Apple MacBook Air (13in, mid-2011)

Apple MacBook Air review: The Air remains a relatively expensive proposition, but Apple's entry level MacBook offers excellent performance and portability

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Apple MacBook Air

Pros

  • Excellent performance
  • Superb design
  • Great battery life

Cons

  • RAM isn't replaceable
  • No matte screen option
  • Still pretty pricey

Bottom Line

Apple's latest MacBook Air still lacks replaceable components, still has an annoying glossy screen and remains relatively expensive. However, its performance upgrades with new Core i5 processors give it the extra grunt previous models were missing. Combined with a superb design and great battery life, the MacBook Air is an excellent notebook for any user after a combination of speed and portability.

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Apple's latest MacBook Air may look virtually identical to the previous model, but it's under the hood that most of its improvements lie. Faster Intel Core i5 and optional Core i7 processors gives Apple's ultra portable notebook a huge performance boost. The Air is still an expensive proposition on the whole, but the extra grunt combined with a thin and light design, fast, flash-based storage, and excellent battery life make it a worthy option for road warriors.

Apple MacBook Air: Design and display

The Apple MacBook Air is once again a superb piece of industrial design. Like the MacBook Pro, the Air is made from a "precision aluminium unibody enclosure" crafted from a single block of aluminium. The result is a lightweight notebook that feels well constructed despite its tiny footprint. Particularly impressive is the screen, which exhibits minimal flex when twisted, and the sturdy feeling hinge. With the demise of Apple's plastic-clad MacBook, the MacBook Air is now Apple's entry level laptop.

The MacBook Air is just 0.3cm thin at the front edge when closed, and just 1.7cm at the rear. The downside to the ultra-thin design is the lack of ports; the MacBook Air has just two USB ports, a MagSafe power connector, a Thunderbolt jack (more on that later) and a stereo headphone jack. The 13in model we reviewed also has an SD card reader; however the 11in model doesn't get the same treatment due to the lack of space.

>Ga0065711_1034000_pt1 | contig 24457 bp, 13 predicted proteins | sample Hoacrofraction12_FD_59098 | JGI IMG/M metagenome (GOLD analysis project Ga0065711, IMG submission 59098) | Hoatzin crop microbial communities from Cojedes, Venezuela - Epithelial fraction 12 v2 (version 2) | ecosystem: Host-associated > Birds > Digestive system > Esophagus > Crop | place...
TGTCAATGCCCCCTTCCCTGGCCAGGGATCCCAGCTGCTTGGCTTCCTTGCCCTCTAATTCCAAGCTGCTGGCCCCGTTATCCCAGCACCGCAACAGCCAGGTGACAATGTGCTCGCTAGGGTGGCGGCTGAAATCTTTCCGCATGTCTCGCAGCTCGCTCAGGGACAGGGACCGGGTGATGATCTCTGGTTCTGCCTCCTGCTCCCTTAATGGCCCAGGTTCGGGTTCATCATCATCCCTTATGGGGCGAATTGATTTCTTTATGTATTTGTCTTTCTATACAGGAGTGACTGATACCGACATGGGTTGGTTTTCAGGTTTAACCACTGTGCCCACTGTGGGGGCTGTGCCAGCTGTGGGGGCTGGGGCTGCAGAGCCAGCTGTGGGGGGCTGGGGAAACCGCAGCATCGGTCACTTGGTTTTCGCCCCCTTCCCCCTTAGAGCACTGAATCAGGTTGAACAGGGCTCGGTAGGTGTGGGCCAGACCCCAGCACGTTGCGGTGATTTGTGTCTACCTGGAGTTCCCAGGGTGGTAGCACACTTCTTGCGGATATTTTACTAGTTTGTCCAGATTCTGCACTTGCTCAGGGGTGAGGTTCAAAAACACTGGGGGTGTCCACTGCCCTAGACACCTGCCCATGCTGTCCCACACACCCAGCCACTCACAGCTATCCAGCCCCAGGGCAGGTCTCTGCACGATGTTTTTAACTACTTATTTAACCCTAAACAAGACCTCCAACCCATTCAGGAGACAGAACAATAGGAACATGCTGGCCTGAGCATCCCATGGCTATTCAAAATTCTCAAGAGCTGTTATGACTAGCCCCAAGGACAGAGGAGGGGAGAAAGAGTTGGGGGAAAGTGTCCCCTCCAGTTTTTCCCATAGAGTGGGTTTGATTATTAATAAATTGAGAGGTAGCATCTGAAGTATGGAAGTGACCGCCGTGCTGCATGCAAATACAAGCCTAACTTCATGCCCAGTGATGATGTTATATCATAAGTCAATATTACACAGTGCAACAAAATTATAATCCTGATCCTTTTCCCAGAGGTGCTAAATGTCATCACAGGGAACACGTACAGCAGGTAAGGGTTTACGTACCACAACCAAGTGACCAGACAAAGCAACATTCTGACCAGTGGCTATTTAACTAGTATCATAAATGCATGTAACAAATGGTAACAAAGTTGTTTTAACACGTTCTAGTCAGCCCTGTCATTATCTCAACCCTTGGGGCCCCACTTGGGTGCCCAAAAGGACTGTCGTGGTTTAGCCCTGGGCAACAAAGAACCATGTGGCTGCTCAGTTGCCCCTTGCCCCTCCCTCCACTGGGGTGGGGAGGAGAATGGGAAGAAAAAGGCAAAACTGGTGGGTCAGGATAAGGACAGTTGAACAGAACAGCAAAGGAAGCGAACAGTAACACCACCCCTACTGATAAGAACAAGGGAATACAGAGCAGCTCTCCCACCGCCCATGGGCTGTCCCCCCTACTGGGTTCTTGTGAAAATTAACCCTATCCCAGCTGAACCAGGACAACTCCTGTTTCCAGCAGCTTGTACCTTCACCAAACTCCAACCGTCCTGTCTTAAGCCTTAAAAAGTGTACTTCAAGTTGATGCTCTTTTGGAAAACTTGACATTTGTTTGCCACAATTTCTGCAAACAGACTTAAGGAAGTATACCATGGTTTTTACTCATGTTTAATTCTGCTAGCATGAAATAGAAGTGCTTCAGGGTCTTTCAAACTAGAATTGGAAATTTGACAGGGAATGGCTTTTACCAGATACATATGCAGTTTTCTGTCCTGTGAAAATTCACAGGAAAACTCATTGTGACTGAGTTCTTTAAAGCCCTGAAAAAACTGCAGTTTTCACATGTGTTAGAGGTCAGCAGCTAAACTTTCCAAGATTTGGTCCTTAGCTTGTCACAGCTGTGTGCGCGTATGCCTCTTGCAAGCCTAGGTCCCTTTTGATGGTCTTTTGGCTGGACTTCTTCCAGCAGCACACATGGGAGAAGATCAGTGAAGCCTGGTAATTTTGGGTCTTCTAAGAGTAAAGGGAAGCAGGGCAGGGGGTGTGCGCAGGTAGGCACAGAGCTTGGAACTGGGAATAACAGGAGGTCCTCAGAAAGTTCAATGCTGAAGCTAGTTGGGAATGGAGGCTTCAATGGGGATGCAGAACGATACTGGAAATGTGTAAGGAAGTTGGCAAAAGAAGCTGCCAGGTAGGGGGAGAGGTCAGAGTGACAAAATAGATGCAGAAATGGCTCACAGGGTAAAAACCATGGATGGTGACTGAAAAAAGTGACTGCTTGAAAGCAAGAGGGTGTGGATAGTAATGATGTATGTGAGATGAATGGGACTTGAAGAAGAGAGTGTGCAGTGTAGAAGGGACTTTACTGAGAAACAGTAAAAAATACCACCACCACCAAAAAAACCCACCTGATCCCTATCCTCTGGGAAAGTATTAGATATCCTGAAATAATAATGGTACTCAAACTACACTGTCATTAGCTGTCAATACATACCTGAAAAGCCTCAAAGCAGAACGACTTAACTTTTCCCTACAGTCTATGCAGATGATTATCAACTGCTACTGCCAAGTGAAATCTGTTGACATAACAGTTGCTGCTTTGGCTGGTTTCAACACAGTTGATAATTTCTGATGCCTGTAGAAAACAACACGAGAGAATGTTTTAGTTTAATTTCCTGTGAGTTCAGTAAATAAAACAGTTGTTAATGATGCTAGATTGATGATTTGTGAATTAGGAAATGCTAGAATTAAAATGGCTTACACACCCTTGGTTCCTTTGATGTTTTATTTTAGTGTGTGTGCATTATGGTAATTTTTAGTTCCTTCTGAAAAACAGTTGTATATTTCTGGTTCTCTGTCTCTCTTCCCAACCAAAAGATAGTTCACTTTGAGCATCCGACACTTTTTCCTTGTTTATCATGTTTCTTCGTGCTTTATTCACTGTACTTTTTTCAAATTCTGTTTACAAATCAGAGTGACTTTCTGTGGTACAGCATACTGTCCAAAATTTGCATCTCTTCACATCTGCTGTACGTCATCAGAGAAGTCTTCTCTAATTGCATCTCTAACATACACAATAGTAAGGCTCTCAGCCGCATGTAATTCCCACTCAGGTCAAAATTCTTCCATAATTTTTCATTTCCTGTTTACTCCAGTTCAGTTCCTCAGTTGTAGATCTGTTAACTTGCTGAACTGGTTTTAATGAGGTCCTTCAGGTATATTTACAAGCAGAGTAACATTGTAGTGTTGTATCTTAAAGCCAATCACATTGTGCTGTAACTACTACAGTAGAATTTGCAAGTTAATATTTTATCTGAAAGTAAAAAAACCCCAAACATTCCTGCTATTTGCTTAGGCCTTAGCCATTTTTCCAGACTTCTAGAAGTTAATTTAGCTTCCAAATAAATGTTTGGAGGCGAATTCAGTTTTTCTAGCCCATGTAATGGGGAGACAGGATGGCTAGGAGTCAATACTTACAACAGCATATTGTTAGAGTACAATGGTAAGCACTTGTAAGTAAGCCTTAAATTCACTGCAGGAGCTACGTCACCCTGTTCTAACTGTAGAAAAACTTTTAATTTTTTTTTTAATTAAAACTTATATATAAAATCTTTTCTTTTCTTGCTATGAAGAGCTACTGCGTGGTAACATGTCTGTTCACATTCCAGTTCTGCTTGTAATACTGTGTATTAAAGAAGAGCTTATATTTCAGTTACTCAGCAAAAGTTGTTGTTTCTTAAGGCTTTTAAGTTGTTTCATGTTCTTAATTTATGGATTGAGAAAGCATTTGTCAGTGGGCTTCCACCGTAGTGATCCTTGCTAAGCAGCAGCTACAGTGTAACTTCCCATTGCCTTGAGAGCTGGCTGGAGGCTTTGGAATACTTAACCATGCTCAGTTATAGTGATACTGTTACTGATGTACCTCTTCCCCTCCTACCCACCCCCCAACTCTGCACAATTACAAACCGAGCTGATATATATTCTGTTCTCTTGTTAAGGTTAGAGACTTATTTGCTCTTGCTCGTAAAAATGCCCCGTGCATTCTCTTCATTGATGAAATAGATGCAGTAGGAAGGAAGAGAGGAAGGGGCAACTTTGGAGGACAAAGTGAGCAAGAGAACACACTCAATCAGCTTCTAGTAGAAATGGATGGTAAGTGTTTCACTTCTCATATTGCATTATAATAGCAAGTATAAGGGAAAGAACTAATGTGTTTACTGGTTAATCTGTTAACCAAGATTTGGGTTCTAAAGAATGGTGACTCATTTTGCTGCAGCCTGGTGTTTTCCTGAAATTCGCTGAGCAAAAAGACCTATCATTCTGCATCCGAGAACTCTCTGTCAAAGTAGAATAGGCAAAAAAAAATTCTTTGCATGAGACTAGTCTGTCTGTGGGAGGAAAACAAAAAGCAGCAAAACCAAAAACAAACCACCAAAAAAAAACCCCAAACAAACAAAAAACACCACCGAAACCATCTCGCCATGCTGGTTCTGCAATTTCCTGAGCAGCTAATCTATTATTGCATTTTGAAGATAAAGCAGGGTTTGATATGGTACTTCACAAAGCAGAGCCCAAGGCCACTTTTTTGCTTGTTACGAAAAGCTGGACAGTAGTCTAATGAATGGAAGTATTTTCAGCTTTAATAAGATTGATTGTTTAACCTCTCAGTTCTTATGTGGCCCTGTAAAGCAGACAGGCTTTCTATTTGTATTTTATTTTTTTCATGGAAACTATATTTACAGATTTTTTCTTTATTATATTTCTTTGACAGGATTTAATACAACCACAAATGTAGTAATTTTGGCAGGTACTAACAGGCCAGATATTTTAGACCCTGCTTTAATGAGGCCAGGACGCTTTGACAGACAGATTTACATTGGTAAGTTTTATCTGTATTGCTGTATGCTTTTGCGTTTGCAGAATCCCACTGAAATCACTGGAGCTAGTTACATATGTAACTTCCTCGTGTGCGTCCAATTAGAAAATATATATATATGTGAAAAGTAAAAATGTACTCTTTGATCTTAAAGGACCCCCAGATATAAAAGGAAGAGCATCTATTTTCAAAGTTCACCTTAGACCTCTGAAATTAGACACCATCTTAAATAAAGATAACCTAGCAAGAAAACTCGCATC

The MacBook Air lacks built-in 3G connectivity — a feature that's available on some competing ultra portable notebooks — and there's also no IR sensor for remote control capability, nor an Ethernet port for wired connectivity. The Air also lacks a sleep notification LED, as seen on the MacBook Pro range.

The Apple MacBook Air may lack some ports, but the full sized keyboard and trackpad are both excellent considering the small footprint of this machine. The Air's keyboard and trackpad are almost the same size of the entire MacBook Pro range, with the exception of the top row of F keys, which are slightly smaller. The keyboard is now backlit, which was a huge criticism of the previous model. Tellingly, users won't feel cramped or limited in the slightest while using the MacBook Air despite its small size.

The MacBook Air's screen has a resolution of 1440x900 and is LED backlit, which Apple claims makes it more power efficient than a standard notebook display. Under florescent office lighting the glossy screen can be distracting, and viewing it from off-centre does result in a slight yellow colour shift. We would love to see a matte screen option, which would suit users working outdoors in sunlight, or inside an office with bright fluorescent lighting. We also think that power users, such as those editing photos or videos, would appreciated a higher resolution display. Thankfully, unlike the MacBook Pro's glossy black bezel, the MacBook Air's silver bezel is not reflective at all.

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